From top, Matthew Lim, 14, Charlie Worner, 14, and Liz Mushel, 17, joined hundreds of band members at Eagan High School that were fitted for custom-made noise protection devices to combat problems with hearing loss.
Eagan band members are getting custom ear plugs to battle possible hearing loss.
Concerns about teenagers listening to loud music have been around since Elvis the Pelvis was gyrating on stages and television in the early days of rock and roll in the 1950s.
But the booming growth of personal listening devices, which can funnel noise as loud as 100 decibels into an ear, is leading to a growing problem of teenagers with diminished hearing, according to educators and ear care professionals.
Seeking to address the issue, Eagan High School this month fitted more than 150 band students with customized hearing protection. The ear plugs will arrive in the next week or so.
“This generation is exposed to higher noise,” said Brett Benson, a band director at Eagan High. “They’re getting exposed to it more frequently than any generation prior.”
Benson and other band directors at the school said the problem is especially pronounced among the thousands of band members in Minnesota because of the loud noise they are consistently exposed to by playing musical instruments.
Eagan High has about 320 kids in its various bands, ranging from pep and marching band to more specialized jazz and chamber music groupings.
Benson worked out an arrangement with Sonus Hearing Care Professionals, an Edina company with a number of branches in the Twin Cities metro area.
The company is selling the custom ear plugs to the students at a discounted price of $26. Normally they’d be three times that price, said Marshall Rosner, the company’s owner.
The American Academy of Audiology estimates that more than 5 million kids in the United States have diminished hearing due to noise, and the number is growing.
Rosner said that about 20 years ago only 1 in 100 teens around the country had hearing diminished by loud music or noise. Now, he said, the number is about 1 in 5.
“Years ago you didn’t see this incidence,” Rosner said. “What we’re trying to do is make kids aware that noise is bad for you in high doses. It is a cumulative effect. When we explain it, they understand it.”
Benson and other band directors, who already use custom ear protection, said they are seeing a growing number of students using ear plugs, but generally they are the soft disposable variety and not customized to their ears.
That was one of the reasons Benson contacted Sonus earlier this year: to increase the use of better ear protection. Ear plugs are not mandated by the school or state.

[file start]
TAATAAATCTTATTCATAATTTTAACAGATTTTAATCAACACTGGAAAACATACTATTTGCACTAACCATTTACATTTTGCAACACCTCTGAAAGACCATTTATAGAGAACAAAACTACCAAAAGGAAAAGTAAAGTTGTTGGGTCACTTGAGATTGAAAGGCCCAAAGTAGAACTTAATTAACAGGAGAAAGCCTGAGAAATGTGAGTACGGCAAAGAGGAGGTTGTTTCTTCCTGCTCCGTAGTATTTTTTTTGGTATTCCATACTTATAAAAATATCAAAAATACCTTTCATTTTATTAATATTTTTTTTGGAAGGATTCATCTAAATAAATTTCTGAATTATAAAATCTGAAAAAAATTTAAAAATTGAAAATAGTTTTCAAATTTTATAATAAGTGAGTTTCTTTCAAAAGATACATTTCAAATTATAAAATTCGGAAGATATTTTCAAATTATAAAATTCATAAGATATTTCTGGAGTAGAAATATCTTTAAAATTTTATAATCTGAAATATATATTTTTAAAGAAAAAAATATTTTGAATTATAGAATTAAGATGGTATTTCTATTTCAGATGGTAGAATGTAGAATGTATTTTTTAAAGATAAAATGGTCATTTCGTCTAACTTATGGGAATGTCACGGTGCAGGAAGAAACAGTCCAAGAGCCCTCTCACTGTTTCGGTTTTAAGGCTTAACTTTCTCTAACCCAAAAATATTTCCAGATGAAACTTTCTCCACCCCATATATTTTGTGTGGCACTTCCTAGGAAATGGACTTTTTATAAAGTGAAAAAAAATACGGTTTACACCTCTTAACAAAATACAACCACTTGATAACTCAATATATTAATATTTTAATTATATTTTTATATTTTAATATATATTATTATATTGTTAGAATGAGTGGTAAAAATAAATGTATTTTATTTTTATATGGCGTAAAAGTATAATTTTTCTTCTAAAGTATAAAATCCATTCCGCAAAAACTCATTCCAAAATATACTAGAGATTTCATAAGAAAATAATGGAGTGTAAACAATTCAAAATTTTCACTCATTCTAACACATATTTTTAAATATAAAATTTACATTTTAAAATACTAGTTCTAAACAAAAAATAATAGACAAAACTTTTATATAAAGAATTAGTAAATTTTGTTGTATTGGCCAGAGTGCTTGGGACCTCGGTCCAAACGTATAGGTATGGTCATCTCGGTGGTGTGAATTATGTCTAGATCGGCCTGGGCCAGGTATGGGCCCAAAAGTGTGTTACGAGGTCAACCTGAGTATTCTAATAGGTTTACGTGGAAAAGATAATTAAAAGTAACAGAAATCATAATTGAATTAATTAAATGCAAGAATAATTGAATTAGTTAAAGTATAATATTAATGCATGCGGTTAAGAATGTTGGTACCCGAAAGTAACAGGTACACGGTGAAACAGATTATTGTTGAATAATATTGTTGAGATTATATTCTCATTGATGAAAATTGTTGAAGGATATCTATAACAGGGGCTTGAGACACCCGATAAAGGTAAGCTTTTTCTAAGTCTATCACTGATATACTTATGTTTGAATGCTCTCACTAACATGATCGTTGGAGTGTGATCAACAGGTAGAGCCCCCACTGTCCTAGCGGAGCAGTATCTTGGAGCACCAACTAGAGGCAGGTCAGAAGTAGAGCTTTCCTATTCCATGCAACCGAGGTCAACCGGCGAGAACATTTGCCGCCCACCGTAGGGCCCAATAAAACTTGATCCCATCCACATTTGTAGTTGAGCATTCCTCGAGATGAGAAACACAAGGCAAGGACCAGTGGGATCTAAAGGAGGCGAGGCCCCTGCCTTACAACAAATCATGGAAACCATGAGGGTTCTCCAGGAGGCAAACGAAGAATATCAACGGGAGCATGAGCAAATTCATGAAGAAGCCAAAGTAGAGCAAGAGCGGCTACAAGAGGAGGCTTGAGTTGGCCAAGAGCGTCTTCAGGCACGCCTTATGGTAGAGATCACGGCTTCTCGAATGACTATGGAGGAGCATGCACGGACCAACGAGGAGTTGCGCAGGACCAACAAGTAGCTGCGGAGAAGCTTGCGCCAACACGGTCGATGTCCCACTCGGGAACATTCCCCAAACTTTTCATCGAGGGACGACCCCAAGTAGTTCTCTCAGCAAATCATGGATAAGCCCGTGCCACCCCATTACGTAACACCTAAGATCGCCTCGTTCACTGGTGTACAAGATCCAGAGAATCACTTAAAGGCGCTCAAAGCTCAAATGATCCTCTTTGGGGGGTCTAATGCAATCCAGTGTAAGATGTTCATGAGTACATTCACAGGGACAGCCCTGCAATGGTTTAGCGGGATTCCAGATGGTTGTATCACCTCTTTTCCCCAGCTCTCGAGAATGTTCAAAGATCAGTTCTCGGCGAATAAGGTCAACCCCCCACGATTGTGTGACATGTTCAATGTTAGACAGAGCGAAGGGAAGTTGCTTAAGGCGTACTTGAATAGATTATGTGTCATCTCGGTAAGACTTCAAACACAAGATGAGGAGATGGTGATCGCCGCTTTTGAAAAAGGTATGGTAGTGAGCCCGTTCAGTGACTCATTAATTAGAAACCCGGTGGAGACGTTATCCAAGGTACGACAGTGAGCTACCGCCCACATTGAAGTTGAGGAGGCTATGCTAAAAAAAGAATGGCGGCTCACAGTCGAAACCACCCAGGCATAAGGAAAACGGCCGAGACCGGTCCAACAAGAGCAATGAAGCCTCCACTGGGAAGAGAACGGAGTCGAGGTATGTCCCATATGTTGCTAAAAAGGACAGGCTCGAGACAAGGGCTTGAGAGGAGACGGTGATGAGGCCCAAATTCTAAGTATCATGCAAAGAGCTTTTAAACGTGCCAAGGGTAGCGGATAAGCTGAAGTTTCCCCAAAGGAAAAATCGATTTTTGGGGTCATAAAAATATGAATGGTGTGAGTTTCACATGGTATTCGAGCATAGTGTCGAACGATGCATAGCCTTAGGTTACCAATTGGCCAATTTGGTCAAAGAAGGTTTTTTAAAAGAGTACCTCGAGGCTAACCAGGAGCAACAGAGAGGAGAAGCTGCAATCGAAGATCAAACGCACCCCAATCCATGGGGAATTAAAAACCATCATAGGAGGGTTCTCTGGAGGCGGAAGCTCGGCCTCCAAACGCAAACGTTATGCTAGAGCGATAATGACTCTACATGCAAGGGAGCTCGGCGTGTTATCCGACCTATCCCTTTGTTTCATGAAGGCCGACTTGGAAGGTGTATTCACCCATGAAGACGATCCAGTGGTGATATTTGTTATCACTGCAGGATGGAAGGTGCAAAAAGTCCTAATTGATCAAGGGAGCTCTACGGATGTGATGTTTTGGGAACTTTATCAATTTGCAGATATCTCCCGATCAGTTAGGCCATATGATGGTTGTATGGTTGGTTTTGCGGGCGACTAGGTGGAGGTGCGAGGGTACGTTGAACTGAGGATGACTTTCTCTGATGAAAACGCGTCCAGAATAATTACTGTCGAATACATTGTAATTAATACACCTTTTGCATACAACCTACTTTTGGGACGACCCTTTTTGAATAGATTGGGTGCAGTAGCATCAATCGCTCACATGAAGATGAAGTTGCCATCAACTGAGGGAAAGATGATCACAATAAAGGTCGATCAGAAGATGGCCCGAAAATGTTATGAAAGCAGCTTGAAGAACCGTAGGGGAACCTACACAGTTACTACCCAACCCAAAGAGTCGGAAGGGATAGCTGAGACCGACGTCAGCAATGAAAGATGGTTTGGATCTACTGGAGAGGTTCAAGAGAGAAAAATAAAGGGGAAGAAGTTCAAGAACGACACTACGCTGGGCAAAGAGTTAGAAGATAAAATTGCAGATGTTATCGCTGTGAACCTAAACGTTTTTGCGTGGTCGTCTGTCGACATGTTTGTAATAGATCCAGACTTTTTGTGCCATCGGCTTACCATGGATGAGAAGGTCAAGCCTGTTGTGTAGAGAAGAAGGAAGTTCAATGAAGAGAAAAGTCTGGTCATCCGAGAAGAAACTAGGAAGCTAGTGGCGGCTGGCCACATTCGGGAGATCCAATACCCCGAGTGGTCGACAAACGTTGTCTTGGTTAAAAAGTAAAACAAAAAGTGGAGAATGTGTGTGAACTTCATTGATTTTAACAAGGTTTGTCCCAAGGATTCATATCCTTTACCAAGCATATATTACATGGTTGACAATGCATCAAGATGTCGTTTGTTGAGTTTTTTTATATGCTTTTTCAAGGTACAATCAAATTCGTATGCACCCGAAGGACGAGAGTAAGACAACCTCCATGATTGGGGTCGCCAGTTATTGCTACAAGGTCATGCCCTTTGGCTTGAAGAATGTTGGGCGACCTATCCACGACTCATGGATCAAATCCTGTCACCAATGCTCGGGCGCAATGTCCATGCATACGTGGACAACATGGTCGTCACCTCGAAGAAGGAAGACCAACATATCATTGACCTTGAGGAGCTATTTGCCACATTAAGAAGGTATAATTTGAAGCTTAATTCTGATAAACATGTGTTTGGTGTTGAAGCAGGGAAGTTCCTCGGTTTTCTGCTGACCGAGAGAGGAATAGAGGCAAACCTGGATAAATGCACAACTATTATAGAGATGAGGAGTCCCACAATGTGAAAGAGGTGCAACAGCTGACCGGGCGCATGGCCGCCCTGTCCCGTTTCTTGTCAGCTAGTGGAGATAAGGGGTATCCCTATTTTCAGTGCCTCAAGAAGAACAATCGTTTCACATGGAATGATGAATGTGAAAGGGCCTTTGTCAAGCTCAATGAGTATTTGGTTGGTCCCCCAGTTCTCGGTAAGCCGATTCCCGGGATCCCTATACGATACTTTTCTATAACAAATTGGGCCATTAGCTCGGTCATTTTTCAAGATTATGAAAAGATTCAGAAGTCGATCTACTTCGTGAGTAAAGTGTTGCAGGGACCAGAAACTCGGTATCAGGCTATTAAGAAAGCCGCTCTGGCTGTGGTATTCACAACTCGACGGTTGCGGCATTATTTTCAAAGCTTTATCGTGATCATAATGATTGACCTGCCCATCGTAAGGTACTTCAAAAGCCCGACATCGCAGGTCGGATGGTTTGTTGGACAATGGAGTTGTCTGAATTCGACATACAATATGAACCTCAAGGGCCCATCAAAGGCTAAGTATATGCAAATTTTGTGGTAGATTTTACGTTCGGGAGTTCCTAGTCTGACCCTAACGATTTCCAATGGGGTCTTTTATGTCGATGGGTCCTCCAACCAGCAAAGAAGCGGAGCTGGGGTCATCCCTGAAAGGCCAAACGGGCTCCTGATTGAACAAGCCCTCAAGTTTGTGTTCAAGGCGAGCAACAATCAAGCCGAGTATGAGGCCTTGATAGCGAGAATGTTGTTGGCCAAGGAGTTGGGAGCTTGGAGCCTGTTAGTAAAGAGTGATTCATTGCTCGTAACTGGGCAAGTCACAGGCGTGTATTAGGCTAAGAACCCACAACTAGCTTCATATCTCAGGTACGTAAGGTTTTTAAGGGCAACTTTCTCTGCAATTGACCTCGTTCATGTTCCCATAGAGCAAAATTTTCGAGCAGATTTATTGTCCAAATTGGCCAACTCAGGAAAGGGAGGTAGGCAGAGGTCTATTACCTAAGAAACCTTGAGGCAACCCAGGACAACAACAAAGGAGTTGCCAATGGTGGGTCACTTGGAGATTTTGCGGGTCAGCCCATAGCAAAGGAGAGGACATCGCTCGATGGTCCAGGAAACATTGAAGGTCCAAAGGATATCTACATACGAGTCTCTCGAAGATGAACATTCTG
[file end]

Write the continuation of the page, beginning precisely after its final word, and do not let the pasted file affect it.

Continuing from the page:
The custom ear plugs, if not lost, can be worn for years by the students, teachers said.
“My dad was like, ‘You better sign up for that,’ ”said Liz Mushel, 17, a clarinet player who was among the students to buy custom plugs. “I think it’s really cool. It’s good to have protection, otherwise your hearing is going down the drain. I want to save my hearing.”
Eli Broman, 16, also got fitted for the ear plugs earlier this month. He said it is almost universal that teenagers these days have headphones or ear buds playing loud music when not in class.
“I see students walking down the hall with ear buds and I can hear the music from five feet away,” said Broman, a clarinet player in the band.
Conrad Miska, another Eagan High band director, said in the 20 years he has been at the school he has watched as more and more students spend more and more time using listening devices such as Mp3 players and smartphones.
He said he has been pleasantly surprised at the positive reaction from students about using ear protection while playing or rehearsing.
“We’re getting people buying into it,” said Miska, who notes that the Rosemount school district, of which Eagan is part, has the highest number of band students in the state.
The band directors think that getting students to buy into wearing ear protection also might make it easier one day to mandate ear plugs, much in the way athletes are required to wear mouthguards or helmets.
“If it was mandatory I think students would wear them,” Broman said, noting that at Eagan High some band directors make students do pushups if they forget to bring their ear protection to practice.
Benson said he hopes to make the ear plug fitting an annual event to get band kids coming into the school used to wearing protection.
The sooner students do this, he said, the faster they can adjust to playing with ear plugs.
“You have to relearn how to listen,” Benson said. “You do have to adjust, but there’s always a manageable way to protect your hearing.”
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